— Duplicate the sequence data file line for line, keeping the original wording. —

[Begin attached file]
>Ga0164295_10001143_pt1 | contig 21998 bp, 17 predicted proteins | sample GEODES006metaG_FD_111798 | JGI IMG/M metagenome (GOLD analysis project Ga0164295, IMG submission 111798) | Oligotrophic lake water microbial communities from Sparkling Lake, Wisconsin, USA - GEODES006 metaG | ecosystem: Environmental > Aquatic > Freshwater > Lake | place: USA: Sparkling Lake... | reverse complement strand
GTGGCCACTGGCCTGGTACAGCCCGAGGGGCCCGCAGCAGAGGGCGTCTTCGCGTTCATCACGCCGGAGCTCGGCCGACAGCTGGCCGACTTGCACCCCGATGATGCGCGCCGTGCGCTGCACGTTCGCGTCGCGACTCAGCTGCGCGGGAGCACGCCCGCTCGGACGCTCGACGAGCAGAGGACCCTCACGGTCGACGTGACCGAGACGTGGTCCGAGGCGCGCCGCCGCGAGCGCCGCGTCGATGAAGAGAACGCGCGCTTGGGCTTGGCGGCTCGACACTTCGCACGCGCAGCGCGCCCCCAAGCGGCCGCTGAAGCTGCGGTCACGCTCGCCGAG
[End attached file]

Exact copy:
>Ga0164295_10001143_pt1 | contig 21998 bp, 17 predicted proteins | sample GEODES006metaG_FD_111798 | JGI IMG/M metagenome (GOLD analysis project Ga0164295, IMG submission 111798) | Oligotrophic lake water microbial communities from Sparkling Lake, Wisconsin, USA - GEODES006 metaG | ecosystem: Environmental > Aquatic > Freshwater > Lake | place: USA: Sparkling Lake... | reverse complement strand
GTGGCCACTGGCCTGGTACAGCCCGAGGGGCCCGCAGCAGAGGGCGTCTTCGCGTTCATCACGCCGGAGCTCGGCCGACAGCTGGCCGACTTGCACCCCGATGATGCGCGCCGTGCGCTGCACGTTCGCGTCGCGACTCAGCTGCGCGGGAGCACGCCCGCTCGGACGCTCGACGAGCAGAGGACCCTCACGGTCGACGTGACCGAGACGTGGTCCGAGGCGCGCCGCCGCGAGCGCCGCGTCGATGAAGAGAACGCGCGCTTGGGCTTGGCGGCTCGACACTTCGCACGCGCAGCGCGCCCCCAAGCGGCCGCTGAAGCTGCGGTCACGCTCGCCGAG